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Communistic doctrine and Communist leadership as they developed in China, and their changing relations to the Kremlin, are the subjects of this documented, readable—and controversial—book. Benjamin Schwartz points out that we have witnessed in China not only an elemental upsurge of the masses, but also the rise to power of a vigorous new ruling group basing itself on a forceful new strategy neither planned in advance nor anticipated by the Kremlin.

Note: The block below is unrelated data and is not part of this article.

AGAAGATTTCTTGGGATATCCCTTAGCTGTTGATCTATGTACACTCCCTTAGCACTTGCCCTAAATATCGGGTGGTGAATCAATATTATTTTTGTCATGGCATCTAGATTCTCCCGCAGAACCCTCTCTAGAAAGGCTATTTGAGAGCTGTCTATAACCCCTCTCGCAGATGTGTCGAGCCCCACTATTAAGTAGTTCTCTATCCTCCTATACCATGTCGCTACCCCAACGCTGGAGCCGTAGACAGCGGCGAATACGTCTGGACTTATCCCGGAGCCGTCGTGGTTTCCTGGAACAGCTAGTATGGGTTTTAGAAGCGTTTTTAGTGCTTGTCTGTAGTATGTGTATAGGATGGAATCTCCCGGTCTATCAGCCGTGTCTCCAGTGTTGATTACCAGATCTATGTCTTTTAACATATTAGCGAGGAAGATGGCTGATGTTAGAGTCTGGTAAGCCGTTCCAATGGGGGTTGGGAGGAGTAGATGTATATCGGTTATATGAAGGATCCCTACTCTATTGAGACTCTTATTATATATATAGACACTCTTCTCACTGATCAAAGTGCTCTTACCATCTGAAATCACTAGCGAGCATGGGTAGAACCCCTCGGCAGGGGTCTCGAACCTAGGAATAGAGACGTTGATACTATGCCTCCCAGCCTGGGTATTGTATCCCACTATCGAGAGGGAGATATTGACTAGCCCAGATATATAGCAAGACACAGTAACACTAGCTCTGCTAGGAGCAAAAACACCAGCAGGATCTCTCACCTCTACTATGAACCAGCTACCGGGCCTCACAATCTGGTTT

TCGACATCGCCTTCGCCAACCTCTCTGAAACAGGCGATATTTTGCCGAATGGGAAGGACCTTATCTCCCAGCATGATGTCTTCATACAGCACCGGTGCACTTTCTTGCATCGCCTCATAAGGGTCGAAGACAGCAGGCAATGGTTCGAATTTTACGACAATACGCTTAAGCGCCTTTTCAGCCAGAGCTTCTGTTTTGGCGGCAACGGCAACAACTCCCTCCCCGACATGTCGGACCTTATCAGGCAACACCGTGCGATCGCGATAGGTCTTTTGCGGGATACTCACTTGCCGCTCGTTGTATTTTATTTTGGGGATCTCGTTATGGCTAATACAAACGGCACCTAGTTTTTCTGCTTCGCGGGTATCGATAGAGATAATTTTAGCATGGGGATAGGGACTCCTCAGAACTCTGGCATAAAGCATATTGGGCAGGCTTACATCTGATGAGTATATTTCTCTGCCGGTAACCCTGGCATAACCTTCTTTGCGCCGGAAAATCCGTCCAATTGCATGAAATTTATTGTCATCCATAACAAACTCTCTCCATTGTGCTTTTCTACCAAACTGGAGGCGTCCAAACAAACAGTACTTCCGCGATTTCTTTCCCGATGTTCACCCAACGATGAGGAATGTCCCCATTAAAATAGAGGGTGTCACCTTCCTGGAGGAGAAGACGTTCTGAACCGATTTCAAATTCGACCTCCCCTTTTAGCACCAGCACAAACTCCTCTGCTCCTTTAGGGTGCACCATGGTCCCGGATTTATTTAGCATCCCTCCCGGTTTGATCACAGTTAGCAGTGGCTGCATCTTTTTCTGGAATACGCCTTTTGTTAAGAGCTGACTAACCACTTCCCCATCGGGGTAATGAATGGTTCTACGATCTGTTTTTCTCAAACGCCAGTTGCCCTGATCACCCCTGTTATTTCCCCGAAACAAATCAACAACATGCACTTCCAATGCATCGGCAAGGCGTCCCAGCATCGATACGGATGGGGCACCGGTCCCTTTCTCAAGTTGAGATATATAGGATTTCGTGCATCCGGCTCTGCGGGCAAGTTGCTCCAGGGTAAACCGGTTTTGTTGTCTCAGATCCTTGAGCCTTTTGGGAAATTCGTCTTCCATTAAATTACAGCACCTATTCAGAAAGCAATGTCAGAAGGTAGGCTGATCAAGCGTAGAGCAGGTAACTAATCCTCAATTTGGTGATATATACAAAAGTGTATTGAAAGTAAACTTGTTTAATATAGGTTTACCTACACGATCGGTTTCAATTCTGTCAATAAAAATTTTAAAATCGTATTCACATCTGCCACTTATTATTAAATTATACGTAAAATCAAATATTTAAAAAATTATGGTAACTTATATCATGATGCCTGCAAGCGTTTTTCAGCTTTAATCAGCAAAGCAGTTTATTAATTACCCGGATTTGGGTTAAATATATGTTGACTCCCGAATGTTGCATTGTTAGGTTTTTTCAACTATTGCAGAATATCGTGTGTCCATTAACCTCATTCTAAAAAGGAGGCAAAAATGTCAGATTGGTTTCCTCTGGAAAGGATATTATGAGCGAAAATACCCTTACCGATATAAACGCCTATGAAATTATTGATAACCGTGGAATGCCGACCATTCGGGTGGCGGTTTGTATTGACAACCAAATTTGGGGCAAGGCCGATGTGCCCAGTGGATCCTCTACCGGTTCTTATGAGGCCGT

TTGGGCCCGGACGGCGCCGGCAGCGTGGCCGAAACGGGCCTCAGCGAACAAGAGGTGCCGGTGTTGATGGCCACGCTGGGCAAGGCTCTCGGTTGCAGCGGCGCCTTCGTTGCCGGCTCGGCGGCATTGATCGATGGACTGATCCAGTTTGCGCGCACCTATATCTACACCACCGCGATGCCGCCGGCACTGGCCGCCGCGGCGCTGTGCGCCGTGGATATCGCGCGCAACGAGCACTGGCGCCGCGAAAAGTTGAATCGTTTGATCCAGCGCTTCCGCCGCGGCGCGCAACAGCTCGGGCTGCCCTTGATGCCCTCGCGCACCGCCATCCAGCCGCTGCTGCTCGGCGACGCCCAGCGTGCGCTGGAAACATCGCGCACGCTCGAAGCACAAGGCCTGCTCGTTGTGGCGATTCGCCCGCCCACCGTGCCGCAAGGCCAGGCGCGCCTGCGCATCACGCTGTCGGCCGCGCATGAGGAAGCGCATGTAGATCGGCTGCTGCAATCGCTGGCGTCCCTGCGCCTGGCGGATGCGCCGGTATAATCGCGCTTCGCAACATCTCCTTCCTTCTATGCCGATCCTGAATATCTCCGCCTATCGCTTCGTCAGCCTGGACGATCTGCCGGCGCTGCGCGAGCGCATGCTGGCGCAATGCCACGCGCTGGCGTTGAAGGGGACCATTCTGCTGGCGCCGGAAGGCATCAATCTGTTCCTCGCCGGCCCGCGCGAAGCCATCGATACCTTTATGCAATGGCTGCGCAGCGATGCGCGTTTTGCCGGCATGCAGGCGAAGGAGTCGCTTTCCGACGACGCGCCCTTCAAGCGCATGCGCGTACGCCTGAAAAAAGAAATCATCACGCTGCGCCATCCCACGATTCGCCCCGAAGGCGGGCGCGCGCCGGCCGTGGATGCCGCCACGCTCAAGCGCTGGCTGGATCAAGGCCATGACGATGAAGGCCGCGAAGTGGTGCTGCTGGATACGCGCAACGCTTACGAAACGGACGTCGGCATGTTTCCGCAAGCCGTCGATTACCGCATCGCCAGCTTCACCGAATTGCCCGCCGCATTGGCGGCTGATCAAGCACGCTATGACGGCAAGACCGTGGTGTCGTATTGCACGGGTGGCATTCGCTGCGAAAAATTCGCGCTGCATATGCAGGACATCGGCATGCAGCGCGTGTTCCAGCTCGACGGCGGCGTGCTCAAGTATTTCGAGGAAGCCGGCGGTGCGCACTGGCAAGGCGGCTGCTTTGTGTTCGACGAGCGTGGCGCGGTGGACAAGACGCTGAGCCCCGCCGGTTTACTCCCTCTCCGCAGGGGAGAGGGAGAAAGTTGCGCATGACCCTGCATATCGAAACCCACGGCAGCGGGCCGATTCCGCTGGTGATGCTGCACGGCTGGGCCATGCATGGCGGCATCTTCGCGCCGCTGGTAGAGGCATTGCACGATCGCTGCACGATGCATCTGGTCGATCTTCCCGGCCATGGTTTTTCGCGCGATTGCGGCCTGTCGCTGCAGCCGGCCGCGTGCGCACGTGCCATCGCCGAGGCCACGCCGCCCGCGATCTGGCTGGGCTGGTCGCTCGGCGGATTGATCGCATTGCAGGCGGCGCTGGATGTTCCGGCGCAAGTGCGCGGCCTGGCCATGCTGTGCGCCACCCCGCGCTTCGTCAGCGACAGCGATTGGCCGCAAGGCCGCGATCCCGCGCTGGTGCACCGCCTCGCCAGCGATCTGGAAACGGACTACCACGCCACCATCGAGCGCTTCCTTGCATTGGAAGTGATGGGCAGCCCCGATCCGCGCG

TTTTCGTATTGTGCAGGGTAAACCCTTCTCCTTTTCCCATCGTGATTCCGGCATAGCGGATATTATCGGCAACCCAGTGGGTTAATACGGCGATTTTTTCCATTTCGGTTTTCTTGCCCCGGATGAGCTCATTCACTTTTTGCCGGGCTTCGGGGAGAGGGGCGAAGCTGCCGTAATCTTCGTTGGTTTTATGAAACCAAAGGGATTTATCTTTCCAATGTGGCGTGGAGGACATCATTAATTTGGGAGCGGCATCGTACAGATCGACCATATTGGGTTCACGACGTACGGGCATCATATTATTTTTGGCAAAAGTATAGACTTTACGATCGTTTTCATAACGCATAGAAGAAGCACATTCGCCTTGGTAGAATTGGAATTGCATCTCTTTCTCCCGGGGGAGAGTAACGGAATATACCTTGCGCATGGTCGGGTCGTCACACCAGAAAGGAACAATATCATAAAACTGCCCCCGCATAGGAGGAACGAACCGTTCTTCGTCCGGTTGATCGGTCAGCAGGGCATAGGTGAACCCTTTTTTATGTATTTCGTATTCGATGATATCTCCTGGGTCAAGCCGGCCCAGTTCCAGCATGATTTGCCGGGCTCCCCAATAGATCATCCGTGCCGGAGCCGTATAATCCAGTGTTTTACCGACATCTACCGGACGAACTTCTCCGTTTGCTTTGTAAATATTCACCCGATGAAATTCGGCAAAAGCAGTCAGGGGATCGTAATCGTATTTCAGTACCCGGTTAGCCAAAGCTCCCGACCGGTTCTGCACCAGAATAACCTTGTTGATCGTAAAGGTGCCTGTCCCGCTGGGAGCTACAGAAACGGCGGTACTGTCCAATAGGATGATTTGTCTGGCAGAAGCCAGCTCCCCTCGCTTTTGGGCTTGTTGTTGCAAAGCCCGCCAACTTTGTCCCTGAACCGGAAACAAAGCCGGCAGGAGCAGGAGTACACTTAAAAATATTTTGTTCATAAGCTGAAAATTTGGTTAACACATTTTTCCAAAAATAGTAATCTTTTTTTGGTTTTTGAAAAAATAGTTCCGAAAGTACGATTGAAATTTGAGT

Schwartz studies the beginnings of Communism in China. He then analyzes the peculiar nature of the Communist–Kuomintang alliance of 1924 and the cause of its collapse, and discusses the role played by Mao Tse-tung during these years. He goes on to trace the growing isolation of the Chinese Communist Party from the urban proletariat; the shift of power to Mao Tse-tung in the countryside; and the emergence of a new strategy whose relation to the Kremlin’s party line is more a matter of faith than of fact. For, under the leadership of Mao, the Chinese Party, while firmly convinced of its own orthodoxy, came to realize in the face of Marxist-Leninist doctrine that the peasantry could provide the mass basis and the motive power for a revolutionary transformation—and acted on that belief. The nature and extent of “’Titoism”’ in China and elsewhere is the subject of Schwartz’ thought-provoking final chapter.